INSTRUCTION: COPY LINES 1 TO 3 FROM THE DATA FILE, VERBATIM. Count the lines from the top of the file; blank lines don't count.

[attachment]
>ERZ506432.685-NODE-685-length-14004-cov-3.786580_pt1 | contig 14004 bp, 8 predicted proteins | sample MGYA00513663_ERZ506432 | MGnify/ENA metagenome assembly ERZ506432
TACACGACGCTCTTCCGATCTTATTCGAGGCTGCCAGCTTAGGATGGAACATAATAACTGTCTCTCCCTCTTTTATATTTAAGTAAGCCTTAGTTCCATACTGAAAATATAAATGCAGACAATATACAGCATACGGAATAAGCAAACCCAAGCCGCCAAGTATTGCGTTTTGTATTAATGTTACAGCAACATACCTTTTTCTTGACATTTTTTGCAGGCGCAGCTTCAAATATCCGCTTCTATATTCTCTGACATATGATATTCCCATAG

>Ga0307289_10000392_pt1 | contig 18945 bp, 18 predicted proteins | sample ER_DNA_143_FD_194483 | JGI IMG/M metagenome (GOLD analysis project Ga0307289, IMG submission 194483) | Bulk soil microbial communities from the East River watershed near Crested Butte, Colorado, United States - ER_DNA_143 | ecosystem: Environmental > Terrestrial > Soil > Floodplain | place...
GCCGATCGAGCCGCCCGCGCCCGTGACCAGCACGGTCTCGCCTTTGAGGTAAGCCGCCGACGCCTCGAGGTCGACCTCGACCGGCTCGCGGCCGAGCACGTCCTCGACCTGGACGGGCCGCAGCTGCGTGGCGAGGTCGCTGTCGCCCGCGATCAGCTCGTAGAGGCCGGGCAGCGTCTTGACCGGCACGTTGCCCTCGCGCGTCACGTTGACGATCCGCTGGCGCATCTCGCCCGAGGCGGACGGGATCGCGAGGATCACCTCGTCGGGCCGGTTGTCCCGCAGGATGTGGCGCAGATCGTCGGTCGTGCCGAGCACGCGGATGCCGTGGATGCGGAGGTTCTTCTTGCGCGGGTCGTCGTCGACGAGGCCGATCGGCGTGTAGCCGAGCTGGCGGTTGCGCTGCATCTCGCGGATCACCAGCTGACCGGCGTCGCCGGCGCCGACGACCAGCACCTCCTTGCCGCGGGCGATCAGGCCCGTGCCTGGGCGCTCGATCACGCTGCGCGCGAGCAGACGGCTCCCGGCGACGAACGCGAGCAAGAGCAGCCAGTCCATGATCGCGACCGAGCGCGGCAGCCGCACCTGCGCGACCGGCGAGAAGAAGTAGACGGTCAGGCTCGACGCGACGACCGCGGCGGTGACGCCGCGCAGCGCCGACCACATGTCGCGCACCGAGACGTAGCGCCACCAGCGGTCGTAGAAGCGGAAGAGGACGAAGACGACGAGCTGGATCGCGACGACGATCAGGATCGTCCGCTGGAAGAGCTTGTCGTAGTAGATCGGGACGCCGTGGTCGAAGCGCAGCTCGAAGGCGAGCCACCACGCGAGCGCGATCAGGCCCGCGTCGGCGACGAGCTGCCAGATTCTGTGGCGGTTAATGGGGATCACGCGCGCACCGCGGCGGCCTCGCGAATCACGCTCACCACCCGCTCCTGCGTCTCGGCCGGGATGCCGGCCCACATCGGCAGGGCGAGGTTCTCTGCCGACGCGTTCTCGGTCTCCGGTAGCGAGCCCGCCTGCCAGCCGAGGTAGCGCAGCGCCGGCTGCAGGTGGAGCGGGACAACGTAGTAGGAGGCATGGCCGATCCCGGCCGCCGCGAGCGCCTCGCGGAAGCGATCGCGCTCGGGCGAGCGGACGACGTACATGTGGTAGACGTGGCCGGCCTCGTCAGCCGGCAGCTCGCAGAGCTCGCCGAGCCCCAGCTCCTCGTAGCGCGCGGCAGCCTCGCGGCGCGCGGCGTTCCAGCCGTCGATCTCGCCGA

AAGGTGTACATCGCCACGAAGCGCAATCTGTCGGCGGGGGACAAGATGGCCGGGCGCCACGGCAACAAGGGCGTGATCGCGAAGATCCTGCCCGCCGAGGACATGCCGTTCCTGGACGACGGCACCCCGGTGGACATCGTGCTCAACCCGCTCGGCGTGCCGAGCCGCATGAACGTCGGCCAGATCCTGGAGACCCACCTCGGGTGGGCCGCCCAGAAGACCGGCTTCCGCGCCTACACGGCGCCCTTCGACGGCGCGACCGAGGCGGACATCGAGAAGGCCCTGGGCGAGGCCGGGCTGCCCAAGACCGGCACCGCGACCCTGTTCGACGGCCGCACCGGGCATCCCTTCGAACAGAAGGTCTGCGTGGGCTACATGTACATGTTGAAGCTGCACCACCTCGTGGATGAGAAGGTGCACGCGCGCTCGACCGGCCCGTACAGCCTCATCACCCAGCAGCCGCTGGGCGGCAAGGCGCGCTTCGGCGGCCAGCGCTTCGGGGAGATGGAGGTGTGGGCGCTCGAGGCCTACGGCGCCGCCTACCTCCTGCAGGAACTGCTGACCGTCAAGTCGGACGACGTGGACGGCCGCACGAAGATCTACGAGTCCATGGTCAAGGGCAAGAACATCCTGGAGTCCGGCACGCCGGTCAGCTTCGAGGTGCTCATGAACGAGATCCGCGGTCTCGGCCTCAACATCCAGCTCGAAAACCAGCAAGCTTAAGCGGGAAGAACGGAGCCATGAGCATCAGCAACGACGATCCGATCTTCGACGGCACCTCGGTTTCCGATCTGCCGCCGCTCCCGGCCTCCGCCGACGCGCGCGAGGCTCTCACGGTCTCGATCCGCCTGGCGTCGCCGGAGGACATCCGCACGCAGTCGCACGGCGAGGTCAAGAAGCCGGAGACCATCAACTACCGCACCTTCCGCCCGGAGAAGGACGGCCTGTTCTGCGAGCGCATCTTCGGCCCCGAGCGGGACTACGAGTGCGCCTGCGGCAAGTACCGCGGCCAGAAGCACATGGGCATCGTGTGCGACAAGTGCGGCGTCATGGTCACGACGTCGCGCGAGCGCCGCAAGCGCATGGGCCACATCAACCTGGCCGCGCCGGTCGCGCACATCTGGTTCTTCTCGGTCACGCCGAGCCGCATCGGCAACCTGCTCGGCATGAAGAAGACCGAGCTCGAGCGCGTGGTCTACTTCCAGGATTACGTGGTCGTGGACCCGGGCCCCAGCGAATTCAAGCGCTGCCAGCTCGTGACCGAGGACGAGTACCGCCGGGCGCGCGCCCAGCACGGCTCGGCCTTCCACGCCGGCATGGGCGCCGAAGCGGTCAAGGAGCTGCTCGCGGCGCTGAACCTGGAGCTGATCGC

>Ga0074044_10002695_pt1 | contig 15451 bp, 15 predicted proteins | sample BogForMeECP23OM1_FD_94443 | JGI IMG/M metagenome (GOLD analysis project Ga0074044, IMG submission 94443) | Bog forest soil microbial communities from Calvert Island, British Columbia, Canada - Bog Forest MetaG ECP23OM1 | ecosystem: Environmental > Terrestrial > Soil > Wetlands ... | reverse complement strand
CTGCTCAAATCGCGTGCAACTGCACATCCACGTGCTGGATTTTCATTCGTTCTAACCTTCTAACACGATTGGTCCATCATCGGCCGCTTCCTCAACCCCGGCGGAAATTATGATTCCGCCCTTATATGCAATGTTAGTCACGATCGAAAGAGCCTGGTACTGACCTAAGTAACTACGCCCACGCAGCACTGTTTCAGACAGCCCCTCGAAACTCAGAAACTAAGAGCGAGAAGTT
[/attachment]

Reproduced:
>ERZ506432.685-NODE-685-length-14004-cov-3.786580_pt1 | contig 14004 bp, 8 predicted proteins | sample MGYA00513663_ERZ506432 | MGnify/ENA metagenome assembly ERZ506432
TACACGACGCTCTTCCGATCTTATTCGAGGCTGCCAGCTTAGGATGGAACATAATAACTGTCTCTCCCTCTTTTATATTTAAGTAAGCCTTAGTTCCATACTGAAAATATAAATGCAGACAATATACAGCATACGGAATAAGCAAACCCAAGCCGCCAAGTATTGCGTTTTGTATTAATGTTACAGCAACATACCTTTTTCTTGACATTTTTTGCAGGCGCAGCTTCAAATATCCGCTTCTATATTCTCTGACATATGATATTCCCATAG

>Ga0307289_10000392_pt1 | contig 18945 bp, 18 predicted proteins | sample ER_DNA_143_FD_194483 | JGI IMG/M metagenome (GOLD analysis project Ga0307289, IMG submission 194483) | Bulk soil microbial communities from the East River watershed near Crested Butte, Colorado, United States - ER_DNA_143 | ecosystem: Environmental > Terrestrial > Soil > Floodplain | place...